If minority businesses were fully incorporated into the economic recovery, the country would benefit along with workers and households in the minority community. It is past time that this issue be moved to the forefront of the political debate. The policy focus must include not only small businesses, but it must also focus on minority-owned businesses.
The American population has become increasingly diverse. This development has been discussed at length especially in regards to the changing ethnic and racial composition of the labor market. The latest census of the population indicates between 2000 and 2010, the Latino and Asian American populations each increased by 43%, the African-American population increased by 12.3% and the white population grew by 5.7%.
While most people are aware of the growing diversity of the population, very few realize that diversity within the small business sector is growing even faster than it is among the population. For example, between 1982 and 2007, African American-owned businesses increased by 523%, Asian American-owned businesses increased by 545%; Hispanic American-owned businesses increased by 696%; and businesses owned by whites increased by 81%. Today, minority-owned businesses make up 21% of the nation’s 27 million small businesses.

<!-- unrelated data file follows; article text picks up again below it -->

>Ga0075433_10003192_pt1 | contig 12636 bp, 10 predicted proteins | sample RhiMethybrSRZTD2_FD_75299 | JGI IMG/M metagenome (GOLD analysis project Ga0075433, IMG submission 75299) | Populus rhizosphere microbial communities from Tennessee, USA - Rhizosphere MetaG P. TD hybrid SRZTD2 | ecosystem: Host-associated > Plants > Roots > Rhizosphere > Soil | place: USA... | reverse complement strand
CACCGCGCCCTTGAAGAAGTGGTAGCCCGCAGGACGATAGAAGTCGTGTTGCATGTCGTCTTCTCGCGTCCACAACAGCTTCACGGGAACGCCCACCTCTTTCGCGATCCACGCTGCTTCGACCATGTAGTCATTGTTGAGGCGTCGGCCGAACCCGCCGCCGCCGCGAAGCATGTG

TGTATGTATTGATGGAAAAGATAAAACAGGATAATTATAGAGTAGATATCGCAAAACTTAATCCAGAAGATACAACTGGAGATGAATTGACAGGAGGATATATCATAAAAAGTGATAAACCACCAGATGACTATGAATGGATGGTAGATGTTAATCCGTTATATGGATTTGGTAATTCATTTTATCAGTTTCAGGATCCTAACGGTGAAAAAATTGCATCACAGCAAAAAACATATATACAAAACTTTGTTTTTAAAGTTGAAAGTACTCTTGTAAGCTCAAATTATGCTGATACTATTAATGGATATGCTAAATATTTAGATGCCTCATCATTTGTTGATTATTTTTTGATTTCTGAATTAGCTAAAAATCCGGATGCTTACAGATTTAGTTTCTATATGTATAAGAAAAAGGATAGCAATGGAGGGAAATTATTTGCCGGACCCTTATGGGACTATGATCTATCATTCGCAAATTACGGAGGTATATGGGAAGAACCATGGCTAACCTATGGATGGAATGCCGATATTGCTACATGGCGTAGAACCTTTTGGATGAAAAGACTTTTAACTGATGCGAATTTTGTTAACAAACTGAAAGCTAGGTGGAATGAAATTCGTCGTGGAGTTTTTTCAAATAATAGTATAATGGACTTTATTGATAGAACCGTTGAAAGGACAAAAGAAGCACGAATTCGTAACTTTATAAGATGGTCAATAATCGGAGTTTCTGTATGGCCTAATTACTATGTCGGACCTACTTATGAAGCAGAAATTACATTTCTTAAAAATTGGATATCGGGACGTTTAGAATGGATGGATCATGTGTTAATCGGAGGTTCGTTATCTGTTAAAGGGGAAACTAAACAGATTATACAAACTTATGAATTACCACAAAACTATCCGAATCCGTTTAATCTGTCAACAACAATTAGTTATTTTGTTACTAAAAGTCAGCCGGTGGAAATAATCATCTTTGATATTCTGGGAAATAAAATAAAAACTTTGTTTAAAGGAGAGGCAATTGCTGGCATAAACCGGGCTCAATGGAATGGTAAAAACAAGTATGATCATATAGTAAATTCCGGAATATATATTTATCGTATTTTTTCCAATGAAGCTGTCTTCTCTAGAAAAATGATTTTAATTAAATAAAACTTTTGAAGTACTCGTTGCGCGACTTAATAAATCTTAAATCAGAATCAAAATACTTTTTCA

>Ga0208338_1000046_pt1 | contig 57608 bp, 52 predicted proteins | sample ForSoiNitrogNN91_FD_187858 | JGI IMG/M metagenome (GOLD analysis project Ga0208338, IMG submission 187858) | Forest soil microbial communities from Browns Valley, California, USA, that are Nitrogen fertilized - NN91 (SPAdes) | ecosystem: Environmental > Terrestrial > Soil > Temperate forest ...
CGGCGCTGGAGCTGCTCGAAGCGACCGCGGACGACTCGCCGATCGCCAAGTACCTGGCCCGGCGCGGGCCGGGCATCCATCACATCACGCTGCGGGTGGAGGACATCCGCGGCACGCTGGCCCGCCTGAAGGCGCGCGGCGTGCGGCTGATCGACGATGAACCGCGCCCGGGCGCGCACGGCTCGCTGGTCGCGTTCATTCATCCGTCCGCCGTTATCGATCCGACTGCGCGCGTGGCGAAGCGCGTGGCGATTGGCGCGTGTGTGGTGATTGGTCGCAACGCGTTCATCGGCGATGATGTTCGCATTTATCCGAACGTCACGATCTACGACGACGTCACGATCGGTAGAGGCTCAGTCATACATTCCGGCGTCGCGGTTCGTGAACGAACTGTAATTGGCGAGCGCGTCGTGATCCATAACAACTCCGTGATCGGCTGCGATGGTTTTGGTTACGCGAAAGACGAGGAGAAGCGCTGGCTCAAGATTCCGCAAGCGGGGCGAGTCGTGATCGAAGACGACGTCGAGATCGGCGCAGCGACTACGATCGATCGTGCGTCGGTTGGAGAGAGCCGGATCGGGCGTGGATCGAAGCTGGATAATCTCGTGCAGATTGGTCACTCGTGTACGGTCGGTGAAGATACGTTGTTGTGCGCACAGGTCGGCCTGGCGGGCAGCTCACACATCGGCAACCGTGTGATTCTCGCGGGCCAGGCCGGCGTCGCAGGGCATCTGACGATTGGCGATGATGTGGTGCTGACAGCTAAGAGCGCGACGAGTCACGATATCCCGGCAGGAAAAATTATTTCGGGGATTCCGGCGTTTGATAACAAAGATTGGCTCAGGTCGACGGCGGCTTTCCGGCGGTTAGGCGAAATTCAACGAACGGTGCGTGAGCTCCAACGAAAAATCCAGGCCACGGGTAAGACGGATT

Furthermore, a milestone was reached in 2007 because for the first time since the Census Bureau began recording data on minority-owned businesses, they grew faster than did non-minority-owned businesses not just in number, but also in revenue and employment.
Although minority-owned businesses have grown rapidly over the last two decades, there is still a significant disparity in the employment and revenue of minority establishments in comparison to comparable businesses owned by whites. One reflection of this disparity is that minority-owned businesses comprise 21% of all small businesses, but they employ only 5% of the US workforce.
In a Gazelle Index national random survey of 350 black CEOs who operated businesses with 10 to 100 employees, the results indicated that two-thirds of their workers were black. Because blacks and Latinos are experiencing extremely high rates of unemployment, job generation in minority-owned companies is an important economic outcome.
This makes it clear why fully incorporating minority businesses into the economic recovery would benefit the entire country.